October 27, 2016 12:15 PM, EDT

Volvo Trucks Showcases Active Driver Assist; System Uses Alerts, Braking to Prevent Crashes

Seth Clevenger — Transport Topics
MOUNTVILLE, S.C. — Volvo Trucks North America showcased the next generation of collision-mitigation technology available on its trucks and touted the product offering as its latest move to enhance road safety.

The original equipment manufacturer provided trucking journalists with ride-alongs in a Volvo tractor equipped with the Bendix Wingman Fusion active safety system during an Oct. 24 event here at Michelin’s Laurens Proving Grounds.

The technology, which the OEM is marketing as Volvo Active Driver Assist, combines a bumper-mounted radar sensor with a windshield-mounted camera to track both moving and stationary vehicles as well as lane markings.

During the demonstration, the system generated increasingly urgent audible warnings as the truck approached a slower-moving passenger vehicle on the track ahead and eventually applied the brakes automatically to prevent a forward collision. Moments later, the technology brought the truck to a complete and abrupt halt as it rapidly closed in on a stopped passenger vehicle.

Active Driver Assist also includes adaptive cruise control and can provide enhanced lane-departure warnings with the aid of the camera.

Ash Makki, product marketing manager at VTNA, likened the combination of camera and radar to “two brains thinking together to make sound decisions.”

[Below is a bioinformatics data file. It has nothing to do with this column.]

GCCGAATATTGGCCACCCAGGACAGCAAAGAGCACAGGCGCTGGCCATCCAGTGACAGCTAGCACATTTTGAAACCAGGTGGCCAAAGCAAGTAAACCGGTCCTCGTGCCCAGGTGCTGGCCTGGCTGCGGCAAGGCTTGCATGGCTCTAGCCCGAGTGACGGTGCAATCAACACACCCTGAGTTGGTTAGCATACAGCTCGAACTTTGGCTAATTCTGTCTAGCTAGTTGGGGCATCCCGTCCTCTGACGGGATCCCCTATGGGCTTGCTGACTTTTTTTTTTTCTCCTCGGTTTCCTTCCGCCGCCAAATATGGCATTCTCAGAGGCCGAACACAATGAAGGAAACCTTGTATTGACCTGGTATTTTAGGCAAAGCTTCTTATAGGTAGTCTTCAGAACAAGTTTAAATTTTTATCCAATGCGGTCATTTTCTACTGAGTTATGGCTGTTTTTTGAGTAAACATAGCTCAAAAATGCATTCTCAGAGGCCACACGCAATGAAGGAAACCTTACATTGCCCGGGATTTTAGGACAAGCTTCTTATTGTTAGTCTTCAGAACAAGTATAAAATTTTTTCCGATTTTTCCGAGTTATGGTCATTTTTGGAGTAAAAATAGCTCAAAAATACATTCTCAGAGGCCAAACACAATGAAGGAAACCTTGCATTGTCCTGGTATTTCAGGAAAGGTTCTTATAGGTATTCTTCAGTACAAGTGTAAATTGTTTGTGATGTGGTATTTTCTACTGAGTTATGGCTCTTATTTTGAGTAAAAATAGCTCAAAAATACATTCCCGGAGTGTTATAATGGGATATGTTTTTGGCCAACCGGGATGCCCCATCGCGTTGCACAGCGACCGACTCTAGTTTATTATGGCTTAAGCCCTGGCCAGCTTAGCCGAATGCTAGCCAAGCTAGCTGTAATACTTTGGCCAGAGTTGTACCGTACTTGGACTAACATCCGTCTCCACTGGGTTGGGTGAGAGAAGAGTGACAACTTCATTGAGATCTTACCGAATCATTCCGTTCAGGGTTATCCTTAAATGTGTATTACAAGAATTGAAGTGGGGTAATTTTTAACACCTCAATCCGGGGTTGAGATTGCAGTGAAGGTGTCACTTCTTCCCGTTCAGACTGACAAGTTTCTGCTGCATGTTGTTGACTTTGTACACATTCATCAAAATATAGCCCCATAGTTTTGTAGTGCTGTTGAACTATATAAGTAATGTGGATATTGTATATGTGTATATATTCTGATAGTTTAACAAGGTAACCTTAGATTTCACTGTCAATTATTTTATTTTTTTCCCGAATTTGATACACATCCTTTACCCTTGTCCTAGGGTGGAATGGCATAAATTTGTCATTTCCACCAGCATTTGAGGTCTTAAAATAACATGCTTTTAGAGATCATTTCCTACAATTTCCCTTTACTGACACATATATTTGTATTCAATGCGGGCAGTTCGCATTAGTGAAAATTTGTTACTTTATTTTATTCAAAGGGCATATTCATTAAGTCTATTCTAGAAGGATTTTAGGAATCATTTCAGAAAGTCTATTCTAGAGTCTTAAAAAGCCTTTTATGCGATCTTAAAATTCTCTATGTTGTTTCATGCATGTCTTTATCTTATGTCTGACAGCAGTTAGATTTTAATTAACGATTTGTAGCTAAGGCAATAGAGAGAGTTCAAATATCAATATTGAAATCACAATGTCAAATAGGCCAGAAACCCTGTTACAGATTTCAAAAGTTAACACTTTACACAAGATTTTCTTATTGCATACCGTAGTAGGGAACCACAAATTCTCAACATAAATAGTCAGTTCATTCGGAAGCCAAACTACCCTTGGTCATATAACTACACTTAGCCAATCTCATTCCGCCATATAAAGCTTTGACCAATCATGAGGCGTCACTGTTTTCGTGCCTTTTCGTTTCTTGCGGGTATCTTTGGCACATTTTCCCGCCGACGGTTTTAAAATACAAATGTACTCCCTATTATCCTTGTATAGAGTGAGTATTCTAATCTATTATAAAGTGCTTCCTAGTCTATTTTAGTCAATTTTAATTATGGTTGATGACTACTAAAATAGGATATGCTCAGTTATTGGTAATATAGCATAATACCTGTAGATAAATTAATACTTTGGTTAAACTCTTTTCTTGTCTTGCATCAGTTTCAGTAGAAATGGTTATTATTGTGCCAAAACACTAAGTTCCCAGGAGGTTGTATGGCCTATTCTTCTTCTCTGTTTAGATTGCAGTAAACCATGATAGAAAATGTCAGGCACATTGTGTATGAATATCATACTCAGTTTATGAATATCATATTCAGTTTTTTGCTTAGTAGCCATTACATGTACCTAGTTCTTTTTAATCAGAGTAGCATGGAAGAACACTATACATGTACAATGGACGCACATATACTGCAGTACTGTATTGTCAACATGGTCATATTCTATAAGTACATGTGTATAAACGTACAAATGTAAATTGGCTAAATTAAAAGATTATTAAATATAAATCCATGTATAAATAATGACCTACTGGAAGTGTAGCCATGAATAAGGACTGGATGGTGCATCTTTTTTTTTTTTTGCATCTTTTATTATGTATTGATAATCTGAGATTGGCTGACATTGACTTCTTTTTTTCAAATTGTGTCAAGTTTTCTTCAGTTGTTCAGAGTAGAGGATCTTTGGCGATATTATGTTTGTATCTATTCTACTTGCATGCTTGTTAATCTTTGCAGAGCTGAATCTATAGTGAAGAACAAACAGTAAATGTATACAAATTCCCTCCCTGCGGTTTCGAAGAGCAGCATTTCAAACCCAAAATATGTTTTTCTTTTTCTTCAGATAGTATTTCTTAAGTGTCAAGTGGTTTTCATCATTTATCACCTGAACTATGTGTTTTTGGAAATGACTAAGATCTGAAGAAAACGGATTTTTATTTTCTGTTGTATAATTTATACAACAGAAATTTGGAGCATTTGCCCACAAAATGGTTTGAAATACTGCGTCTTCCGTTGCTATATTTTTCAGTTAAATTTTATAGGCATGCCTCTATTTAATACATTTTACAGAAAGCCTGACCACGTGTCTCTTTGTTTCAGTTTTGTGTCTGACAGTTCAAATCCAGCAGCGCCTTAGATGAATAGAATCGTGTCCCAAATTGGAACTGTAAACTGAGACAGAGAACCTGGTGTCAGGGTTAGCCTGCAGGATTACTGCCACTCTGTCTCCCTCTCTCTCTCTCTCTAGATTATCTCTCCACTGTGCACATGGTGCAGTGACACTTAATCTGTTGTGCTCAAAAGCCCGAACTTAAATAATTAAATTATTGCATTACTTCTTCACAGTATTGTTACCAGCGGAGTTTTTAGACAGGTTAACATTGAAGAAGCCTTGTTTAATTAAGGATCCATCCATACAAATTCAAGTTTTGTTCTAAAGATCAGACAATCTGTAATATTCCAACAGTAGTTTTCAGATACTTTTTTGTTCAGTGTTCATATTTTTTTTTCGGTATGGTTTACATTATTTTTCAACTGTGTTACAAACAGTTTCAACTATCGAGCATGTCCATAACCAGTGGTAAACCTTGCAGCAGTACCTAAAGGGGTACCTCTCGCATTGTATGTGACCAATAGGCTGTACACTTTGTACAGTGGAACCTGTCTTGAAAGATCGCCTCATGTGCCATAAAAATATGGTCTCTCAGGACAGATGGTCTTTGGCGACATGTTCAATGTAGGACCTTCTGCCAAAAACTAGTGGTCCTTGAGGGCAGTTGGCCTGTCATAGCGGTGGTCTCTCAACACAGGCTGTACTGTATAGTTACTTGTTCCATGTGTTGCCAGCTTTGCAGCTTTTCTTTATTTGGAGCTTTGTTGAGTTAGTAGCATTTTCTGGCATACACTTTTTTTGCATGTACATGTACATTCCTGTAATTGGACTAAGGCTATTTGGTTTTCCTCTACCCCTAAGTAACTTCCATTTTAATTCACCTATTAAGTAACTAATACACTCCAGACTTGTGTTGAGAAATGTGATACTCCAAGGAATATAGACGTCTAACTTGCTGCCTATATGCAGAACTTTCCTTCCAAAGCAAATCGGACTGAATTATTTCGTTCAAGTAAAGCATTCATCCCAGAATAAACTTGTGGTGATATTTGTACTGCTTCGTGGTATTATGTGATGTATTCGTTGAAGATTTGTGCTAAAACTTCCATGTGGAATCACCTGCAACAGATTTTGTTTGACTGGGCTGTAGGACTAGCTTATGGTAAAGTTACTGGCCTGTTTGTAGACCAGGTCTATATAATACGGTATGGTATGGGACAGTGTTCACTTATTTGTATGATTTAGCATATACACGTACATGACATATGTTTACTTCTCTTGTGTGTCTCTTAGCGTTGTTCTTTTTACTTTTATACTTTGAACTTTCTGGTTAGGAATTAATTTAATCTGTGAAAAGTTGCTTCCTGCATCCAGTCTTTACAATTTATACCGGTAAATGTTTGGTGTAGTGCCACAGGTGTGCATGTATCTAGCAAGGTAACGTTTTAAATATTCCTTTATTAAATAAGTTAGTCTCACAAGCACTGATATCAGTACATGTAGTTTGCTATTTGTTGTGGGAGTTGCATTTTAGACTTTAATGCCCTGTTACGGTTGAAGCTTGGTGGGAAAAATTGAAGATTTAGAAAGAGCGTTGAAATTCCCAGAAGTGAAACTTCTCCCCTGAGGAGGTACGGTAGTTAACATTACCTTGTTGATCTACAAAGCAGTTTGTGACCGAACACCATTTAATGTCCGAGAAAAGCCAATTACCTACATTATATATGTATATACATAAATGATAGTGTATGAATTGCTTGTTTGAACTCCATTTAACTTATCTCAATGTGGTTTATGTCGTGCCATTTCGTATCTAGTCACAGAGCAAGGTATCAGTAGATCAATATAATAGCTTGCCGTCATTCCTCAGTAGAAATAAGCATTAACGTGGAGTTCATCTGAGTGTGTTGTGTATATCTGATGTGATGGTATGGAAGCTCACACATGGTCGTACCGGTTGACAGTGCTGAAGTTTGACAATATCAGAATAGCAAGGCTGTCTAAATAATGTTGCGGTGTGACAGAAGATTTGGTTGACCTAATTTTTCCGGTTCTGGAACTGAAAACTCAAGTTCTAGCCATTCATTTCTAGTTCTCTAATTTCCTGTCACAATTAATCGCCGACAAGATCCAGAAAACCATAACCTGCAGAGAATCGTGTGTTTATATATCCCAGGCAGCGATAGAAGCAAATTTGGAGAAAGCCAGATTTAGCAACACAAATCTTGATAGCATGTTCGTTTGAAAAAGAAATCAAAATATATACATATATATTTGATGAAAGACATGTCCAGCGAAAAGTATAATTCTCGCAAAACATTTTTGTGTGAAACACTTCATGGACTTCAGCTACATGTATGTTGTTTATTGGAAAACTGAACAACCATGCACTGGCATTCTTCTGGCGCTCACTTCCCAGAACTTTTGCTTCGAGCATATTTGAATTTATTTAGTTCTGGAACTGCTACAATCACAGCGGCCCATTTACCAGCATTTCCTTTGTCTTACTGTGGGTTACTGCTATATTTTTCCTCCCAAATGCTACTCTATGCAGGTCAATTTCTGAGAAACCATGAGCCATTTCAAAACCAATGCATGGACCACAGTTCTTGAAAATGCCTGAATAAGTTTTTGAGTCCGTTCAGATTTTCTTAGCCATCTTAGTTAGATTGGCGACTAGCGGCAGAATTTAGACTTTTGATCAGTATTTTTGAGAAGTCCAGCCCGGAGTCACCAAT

He also said Volvo has integrated the safety system with its trucks’ driver information display, which prioritizes the most critical alerts.

In addition, the system can capture video based on triggers such as excessive braking and hard turns.

Volvo is offering Active Driver Assist on its VNL and VNM models. The truck maker first announced the product option earlier this month at American Trucking Associations’ Management Conference & Exhibition in Las Vegas.

On a second truck pulling a full tank trailer, Volvo demonstrated how its enhanced stability technology can prevent rollovers, jack-knifes and other loss-of-control accidents.

Fred Andersky, director of customer solutions and director of government and industry affairs at Bendix Commercial Vehicle Systems, said industry adoption of collision mitigation appears to be gaining momentum, adding that these types of active safety systems represent the foundation for further automation on the path to self-driving vehicles.

Andersky, who drove the Volvo truck equipped with Active Driver Assist during the test-track demonstrations, predicted that federal regulators might issue a proposal to require collision mitigation on new trucks within the next few years, which could lead to a final rule around 2021 and implementation around 2023. The technology already has been mandated in Europe.

In addition to Volvo, Bendix Wingman Fusion is currently available on trucks built by Navistar Inc., Peterbilt Motors Co. and Kenworth Truck Co., Andersky said.